For the rest, it was already decided in decision T 292/85 that generally applicable biological processes were not insufficiently described for the sole reason that some starting materials or genetic precursors therefor, e.g. a DNA or a plasmid, were not readily available to obtain each and every variant of the expected result of the invention, provided the process as such was reproducible.
VI. The Appellant requested that the decision under appeal be set aside and that a patent be granted on the basis of the two sets of Claims 1 to 24 (one set for NL and SE, the other set for AT), filed during oral proceedings.
Reasons for the Decision
1. The appeal is admissible.
2. The amendments which are incorporated in the present claims (see bold parts of the claims under IV above) are not such that the application contains subject-matter which extends beyond the content of the application as filed (Article 123(2) EPC). In particular, Claims 1 to 24 for NL and SE are supported by the original disclosure as follows:
- Claims 1 to 9 correspond in substance to Claims 1 to 9 as originally filed,
- Claim 10 differs from original Claim 20 essentially in that it is now specified, instead of being implied, that the heterologous DNA codes for the desired polypeptide of known amino acid sequence to be expressed (see also page 6, lines 24 to 32 and page 12, line 21 to page 13, line 23 of the original description),
- Claims 11, 16 and 17 correspond to original plasmid Claims 21, 15 and 16 completed by including additional characteristics of these plasmids from the original description (see page 18, lines 1 to 17; page 19, lines 10 to 29 and Figure 5; page 20, lines 3 to 15),
- Claim 12 differs from original Claim 10 in that it is now limited to a replicable bacterial plasmid obtainable according to a method of one of Claims 1 to 9, i.e. one including a quasi-synthetic gene, with the additional condition that the human growth hormone encoding gene is under the control of tandem lac promoters in accordance with the original disclosure (see in particular page 12, line 21 to page 13, line 23; page 20, lines 19 to 22 and page 18, lines 1 to 17 and original Claim 14),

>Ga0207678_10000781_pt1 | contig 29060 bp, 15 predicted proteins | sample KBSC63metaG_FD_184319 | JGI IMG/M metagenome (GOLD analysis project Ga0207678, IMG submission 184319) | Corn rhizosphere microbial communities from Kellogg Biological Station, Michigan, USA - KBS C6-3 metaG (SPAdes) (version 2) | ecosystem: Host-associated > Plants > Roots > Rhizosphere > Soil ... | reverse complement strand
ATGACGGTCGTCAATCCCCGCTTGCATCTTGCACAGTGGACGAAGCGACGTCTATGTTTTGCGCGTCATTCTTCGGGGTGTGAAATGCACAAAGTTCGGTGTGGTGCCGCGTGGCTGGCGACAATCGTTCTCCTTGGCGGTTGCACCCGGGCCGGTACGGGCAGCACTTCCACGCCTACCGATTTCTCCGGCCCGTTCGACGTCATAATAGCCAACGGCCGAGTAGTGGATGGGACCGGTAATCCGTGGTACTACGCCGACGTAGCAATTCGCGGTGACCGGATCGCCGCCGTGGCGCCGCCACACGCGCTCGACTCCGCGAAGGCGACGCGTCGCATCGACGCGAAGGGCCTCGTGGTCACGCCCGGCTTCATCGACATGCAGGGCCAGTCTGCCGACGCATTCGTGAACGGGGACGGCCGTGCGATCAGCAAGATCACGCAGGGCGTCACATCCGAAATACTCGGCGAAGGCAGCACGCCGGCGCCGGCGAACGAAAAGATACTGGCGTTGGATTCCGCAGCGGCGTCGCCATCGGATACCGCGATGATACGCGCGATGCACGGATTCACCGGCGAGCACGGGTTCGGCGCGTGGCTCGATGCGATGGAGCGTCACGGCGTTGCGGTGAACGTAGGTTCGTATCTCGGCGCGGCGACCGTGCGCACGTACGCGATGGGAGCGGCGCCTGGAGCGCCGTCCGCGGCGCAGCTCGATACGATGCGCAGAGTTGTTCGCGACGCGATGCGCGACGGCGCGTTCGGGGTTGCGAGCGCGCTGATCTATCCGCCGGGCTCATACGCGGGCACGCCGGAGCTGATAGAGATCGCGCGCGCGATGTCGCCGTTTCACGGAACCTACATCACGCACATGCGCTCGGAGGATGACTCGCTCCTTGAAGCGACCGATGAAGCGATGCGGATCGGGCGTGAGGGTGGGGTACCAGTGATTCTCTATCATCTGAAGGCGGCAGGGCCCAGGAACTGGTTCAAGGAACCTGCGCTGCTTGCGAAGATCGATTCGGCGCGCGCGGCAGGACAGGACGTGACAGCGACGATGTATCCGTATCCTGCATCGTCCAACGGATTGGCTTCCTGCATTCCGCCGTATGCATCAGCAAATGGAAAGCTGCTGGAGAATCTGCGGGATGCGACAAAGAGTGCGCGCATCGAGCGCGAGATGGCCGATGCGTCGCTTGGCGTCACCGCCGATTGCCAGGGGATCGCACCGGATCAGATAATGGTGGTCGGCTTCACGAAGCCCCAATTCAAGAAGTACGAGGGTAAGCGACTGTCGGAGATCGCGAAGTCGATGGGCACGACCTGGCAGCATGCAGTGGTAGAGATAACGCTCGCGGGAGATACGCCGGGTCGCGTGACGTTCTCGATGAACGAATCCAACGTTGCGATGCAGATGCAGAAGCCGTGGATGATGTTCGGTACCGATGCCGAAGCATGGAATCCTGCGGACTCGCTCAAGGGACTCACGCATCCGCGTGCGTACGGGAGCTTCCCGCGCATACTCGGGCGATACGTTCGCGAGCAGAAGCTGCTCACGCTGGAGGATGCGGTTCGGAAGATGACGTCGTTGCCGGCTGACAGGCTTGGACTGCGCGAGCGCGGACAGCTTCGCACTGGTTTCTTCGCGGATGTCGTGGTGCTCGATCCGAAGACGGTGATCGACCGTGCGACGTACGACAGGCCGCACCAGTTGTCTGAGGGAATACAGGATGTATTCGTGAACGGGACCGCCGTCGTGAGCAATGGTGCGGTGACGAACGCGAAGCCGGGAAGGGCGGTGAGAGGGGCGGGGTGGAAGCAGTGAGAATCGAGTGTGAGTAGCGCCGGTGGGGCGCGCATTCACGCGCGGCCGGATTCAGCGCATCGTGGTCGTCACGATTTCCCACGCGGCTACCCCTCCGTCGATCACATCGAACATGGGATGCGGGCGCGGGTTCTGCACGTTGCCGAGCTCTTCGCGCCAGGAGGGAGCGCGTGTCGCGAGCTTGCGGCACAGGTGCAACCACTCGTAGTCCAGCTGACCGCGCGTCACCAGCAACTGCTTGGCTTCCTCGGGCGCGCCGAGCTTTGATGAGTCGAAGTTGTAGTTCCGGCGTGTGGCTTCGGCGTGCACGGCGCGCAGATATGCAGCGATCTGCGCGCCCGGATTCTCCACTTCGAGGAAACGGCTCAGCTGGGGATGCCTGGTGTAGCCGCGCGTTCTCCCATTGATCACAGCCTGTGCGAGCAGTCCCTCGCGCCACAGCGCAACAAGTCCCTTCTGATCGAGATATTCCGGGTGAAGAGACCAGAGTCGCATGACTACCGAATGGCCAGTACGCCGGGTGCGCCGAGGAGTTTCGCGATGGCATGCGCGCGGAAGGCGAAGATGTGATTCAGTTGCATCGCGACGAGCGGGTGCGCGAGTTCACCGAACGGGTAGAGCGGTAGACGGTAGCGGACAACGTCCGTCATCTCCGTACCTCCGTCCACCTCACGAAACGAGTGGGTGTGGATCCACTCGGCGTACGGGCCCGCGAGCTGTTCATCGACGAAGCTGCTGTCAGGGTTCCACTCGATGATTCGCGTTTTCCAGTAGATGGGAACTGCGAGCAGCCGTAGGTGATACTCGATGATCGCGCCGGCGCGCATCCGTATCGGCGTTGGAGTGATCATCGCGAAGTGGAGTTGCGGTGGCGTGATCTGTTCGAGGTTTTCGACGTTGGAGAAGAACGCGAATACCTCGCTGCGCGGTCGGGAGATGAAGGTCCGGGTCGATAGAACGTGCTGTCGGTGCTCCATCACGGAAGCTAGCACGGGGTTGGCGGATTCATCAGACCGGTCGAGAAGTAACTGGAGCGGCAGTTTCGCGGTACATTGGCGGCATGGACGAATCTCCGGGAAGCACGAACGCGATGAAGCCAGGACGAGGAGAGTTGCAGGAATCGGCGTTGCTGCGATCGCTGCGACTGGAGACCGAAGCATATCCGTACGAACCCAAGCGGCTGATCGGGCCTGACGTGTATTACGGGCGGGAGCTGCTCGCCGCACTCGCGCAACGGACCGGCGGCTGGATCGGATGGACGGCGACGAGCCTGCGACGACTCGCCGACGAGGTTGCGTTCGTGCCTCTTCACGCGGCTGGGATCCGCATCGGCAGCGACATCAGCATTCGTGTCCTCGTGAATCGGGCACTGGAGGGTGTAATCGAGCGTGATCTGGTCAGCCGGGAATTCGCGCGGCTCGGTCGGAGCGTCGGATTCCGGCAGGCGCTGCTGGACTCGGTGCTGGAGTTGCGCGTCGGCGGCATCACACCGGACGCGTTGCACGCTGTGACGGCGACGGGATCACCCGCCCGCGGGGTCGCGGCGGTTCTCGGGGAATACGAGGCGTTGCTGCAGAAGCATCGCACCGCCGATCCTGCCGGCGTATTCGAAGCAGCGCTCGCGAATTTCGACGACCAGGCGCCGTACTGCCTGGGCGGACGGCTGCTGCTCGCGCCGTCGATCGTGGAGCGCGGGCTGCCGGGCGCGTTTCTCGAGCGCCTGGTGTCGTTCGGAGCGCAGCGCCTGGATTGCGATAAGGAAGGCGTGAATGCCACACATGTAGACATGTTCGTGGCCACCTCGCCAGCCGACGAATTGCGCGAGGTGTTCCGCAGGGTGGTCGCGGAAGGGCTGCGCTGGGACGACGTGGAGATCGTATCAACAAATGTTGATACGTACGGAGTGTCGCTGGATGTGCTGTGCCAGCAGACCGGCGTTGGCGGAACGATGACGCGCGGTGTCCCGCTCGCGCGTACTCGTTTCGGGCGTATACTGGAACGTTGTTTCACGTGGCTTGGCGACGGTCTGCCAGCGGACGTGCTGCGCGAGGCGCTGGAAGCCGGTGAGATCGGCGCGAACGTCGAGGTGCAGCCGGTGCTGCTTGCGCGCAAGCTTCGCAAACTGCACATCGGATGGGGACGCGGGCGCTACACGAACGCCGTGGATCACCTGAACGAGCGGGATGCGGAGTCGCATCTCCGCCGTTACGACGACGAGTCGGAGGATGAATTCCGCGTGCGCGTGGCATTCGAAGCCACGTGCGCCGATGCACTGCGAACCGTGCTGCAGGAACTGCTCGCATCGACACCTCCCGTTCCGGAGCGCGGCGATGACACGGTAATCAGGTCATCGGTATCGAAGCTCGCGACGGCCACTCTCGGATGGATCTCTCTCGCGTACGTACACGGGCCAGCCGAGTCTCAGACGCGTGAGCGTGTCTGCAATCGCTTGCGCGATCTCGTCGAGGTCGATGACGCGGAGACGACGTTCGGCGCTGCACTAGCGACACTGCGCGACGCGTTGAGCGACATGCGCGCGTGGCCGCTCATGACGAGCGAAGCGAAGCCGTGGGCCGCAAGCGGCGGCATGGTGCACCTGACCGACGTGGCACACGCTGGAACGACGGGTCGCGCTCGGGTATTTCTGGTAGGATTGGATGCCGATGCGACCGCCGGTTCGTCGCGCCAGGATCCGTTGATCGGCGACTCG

- Claims 13 to 15, 18 and 22 cover further embodiments falling under present Claim 12, supported by original Claims 11 to 13, 22 (in combination with original Figures 1 and 3) and 19,
- Claims 19 to 21 correspond to original Claims 17 to 19,
- Claim 23 corresponds in substance to original Claim 23,
- Claim 24 is a new claim implied by and therefore derived from the whole original disclosure as such (see page 6, lines 23 ff.; page 8, lines 12 ff. and page 13, line 24 to page 20, line 15).
Similar considerations apply to Claims 1 to 24 for AT (see above, point IV, last paragraph).
3.1. The Examining Division refused previous Claims 13 to 16, 20 and 21 on the basis of objections made under Article 84 in combination with Rules 29(1) and 27(1)(d) EPC (see point II(i) above). These claims correspond to a great extent to present Claims 12 to 15, 18 and 19, whereby Claim 12 is actually a substantially limited version of old Claim 13 in which some of the essential technical features of the plasmid are described by way of functional terminology such as "... capable ... of expressing human growth hormone unaccompanied by extraneous conjugated protein". Obviously, a limitation of this plasmid, defined in functional terms, to the specific embodiments described in the application (i.e. plasmids pHGH107 and pHGH107-1) would render illusory effective patent protection. However, as already decided earlier by this Board in a quite similar case, functional terminology as such is not objectionable when it is otherwise not possible to assure fair protection having regard to the nature of the alleged invention (see decision T 292/85, "Polypeptide expression/GENENTECH I", OJ EPO 1989, 275, in particular point 3.1.2 of the Reasons). Therefore, also those claims involving functional terminology must be regarded under the EPC as defining the matter for which protection is sought in terms of the technical features of the claimed invention.
The further embodiment according to present (dependent) Claim 13 (i.e. previous Claim 14) that "the human growth hormone encoding DNA comprises in substantial proportion cDNA or a replication thereof", merely expresses that the encoding DNA (gene) is not entirely composed of cDNA. If this were the case, the whole gene would be derived from DNA obtained by reverse transcription from messenger RNA and it would thus not be possible to complete its encoding part by synthesis, as is required in the present application (see in particular Claim 1 and page 6, lines 24 ff.). Consequently, Claim 13 concerns a feature of technical nature which causes no difficulty of interpretation, either taken alone or in combination with Claim 12 on which it depends.
For the reasons already indicated above, the Board sees no illicit formulation in the functional terminology used in dependent Claims 14 and 15 (previous Claims 15 and 16), specifying that in a method according to Claims 12 or 13, the plasmid exhibits resistance to at least one antibiotic and, possibly, lacks the tet promoter, but yet exhibits tetracycline resistance.